J. Walter Thompson's $10 million campaign for a new extension of Schick's shaving system for women positions the product as quick and easy to use, even in a hostile, male-ridden environment.
A TV spot for Silk Effects+, which breaks nationally this week, captures the frustrations of a 20-something woman who shares an apartment, and therefore a disgusting bathroom, with two guys. "Biological warfare," she calls it, as she surveys the dirty towels and clothes.
Suction-cupped to the bathroom tile is Silk Effects+. In an instant, the woman transfers it to the mirror over the sink and starts shaving her legs. A voiceover offers product features before concluding with the tagline, "Shaving made easy."
Print and outdoor ads also tout ease of use.
"The ad reflects a more honest attitude toward shaving--that it's something that happens under less-than-ideal circumstances," said agency executive creative director J.J. Jordan.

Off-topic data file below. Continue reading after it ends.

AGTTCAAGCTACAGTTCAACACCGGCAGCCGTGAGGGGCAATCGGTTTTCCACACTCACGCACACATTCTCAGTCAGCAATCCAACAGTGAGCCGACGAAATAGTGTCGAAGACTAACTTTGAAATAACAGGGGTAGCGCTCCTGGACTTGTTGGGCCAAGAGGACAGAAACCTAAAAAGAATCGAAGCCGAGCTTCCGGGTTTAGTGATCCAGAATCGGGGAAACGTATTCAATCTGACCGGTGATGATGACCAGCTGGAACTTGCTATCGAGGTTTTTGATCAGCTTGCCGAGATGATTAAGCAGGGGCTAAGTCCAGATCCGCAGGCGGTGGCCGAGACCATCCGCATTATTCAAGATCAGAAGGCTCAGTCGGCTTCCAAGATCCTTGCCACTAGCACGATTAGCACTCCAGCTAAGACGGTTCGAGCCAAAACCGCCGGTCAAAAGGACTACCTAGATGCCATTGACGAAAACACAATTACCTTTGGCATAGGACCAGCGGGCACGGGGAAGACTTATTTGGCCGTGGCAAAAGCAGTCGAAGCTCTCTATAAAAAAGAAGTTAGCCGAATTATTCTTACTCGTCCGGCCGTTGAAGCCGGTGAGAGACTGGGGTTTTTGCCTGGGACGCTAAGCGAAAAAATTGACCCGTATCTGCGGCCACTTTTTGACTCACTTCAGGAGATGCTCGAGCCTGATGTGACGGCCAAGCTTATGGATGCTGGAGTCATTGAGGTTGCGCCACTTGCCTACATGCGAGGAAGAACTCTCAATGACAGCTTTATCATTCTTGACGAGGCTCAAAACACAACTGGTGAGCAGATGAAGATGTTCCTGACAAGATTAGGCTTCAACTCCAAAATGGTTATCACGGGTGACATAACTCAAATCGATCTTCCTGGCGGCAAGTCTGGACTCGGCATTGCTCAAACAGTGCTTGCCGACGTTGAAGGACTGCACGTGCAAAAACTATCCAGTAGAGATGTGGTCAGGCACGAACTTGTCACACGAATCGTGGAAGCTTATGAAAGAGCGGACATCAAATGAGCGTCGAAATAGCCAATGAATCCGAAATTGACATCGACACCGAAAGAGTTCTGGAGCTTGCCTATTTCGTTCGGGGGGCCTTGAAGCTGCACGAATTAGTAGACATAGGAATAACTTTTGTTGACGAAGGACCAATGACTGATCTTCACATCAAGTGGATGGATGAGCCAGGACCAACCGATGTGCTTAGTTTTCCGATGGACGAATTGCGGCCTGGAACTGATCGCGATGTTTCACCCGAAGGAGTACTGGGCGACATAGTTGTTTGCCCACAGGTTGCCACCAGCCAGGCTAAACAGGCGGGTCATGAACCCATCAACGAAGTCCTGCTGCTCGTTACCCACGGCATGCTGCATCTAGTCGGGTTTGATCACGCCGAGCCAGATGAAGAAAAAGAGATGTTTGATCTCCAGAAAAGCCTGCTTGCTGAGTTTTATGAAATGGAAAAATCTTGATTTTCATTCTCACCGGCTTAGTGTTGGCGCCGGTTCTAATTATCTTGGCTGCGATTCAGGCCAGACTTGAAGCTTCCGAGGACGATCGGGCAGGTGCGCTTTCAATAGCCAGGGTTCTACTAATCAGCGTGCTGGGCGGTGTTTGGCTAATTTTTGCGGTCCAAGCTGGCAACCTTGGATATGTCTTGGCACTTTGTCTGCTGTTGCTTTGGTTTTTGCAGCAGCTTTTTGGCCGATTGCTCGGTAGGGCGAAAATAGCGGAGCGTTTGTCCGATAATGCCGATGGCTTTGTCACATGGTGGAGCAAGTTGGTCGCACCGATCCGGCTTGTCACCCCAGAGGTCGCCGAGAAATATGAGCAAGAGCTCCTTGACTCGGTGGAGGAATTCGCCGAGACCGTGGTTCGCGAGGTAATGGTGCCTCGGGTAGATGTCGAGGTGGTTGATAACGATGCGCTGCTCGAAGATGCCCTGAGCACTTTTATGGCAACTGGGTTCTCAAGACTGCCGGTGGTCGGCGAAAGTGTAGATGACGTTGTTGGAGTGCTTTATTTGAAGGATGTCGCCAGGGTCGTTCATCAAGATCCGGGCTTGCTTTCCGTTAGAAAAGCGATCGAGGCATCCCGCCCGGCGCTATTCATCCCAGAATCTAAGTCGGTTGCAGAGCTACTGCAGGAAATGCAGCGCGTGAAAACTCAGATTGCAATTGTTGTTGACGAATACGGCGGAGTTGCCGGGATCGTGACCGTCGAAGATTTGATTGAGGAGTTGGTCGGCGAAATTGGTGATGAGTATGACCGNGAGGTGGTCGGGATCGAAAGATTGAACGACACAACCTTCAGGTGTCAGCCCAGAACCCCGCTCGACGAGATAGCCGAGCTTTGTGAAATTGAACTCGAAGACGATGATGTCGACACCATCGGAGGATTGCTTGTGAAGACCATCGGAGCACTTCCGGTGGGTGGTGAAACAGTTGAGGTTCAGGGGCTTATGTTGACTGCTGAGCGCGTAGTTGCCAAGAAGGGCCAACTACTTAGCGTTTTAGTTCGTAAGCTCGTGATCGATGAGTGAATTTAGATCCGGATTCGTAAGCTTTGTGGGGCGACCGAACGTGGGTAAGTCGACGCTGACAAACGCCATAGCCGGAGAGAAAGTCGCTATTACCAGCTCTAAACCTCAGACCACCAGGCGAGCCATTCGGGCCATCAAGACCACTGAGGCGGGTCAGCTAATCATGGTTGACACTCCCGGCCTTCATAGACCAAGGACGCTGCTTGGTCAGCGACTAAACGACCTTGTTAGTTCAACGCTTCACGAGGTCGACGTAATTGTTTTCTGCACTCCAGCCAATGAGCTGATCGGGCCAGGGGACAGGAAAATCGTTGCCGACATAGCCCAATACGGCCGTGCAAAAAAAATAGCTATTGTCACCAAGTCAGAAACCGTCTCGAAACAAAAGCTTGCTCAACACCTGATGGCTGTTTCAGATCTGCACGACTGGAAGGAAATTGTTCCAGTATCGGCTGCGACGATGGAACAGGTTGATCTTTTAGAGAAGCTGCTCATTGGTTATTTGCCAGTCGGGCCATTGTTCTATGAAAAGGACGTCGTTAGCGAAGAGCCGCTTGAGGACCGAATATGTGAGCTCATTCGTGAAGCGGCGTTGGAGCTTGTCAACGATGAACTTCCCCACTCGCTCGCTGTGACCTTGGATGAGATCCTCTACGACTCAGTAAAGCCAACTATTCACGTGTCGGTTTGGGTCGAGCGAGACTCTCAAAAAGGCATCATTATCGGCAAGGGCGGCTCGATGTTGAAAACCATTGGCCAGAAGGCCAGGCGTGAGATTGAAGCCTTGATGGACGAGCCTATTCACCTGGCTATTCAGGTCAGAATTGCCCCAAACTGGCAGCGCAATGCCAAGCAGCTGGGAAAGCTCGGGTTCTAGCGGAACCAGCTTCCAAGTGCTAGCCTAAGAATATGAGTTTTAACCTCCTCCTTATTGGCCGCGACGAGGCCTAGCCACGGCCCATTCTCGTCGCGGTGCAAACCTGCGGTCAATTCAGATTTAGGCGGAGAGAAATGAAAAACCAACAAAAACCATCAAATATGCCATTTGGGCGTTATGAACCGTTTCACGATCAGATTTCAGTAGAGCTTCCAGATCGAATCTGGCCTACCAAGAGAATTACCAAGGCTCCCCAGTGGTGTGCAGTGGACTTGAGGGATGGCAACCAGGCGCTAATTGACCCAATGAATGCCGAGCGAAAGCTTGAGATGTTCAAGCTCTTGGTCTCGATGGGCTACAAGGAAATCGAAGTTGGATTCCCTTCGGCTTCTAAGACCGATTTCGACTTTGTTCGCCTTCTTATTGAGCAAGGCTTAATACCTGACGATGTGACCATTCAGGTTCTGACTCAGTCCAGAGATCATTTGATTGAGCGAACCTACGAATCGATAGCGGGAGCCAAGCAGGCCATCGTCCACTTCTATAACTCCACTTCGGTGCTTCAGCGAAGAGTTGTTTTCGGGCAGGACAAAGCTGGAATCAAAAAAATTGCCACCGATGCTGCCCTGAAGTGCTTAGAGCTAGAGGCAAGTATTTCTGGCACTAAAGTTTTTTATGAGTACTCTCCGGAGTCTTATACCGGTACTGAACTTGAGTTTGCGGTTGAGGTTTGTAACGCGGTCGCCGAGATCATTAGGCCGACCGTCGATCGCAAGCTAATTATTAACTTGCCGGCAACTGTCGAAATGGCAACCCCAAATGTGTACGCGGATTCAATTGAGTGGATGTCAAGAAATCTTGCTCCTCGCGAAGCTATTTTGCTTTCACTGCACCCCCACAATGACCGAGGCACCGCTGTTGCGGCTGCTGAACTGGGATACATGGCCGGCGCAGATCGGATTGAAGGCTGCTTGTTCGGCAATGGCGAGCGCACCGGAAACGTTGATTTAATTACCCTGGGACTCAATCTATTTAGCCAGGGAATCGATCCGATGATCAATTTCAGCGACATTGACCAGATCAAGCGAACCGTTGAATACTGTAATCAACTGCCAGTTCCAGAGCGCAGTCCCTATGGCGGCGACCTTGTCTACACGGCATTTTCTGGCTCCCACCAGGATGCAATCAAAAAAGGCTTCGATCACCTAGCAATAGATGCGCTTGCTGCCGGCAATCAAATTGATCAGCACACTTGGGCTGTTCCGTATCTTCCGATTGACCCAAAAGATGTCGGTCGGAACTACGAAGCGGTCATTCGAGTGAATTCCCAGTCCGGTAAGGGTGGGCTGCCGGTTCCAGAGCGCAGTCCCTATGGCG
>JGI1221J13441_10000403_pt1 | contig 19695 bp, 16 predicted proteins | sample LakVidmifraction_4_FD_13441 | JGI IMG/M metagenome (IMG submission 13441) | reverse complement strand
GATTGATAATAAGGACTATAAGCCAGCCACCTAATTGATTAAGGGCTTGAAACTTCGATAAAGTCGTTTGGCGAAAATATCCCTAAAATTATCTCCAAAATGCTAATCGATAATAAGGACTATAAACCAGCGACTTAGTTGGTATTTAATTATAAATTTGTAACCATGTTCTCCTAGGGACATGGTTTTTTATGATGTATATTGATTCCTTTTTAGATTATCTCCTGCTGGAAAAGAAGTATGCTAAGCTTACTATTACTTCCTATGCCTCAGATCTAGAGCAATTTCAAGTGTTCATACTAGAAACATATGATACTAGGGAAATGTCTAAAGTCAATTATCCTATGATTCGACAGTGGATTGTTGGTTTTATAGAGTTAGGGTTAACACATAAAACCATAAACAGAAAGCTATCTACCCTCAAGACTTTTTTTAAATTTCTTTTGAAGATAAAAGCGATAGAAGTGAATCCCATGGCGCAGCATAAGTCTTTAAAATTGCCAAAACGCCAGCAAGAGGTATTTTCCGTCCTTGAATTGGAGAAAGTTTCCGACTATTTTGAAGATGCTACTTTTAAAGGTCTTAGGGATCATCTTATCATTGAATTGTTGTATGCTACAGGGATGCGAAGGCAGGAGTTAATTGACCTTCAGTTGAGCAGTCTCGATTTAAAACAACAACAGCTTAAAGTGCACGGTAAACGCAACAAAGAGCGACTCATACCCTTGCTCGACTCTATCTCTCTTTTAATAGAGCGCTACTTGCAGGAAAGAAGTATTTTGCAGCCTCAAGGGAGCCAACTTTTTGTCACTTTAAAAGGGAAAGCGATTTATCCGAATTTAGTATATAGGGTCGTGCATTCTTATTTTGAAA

Silk Effects+, a razor with replacement blades in a single package that retails for $4.59, competes with the likes of the Gillette Sensor Excel.
With Gillette still focused on its successful Mach 3 global launch--the product is now in 25 countries--"Schick probably wanted to beat Gillette before it rolls a Mach 3 for women," said one analyst.
Previous advertising for Silk Effects featured a supermodel who's legs are insured by Lloyd's of London. The tagline: "Shave safely."
JWT has worked on Schick for parent Warner-Lambert Co. since 1984. The client spent $31 million touting Schick products last year.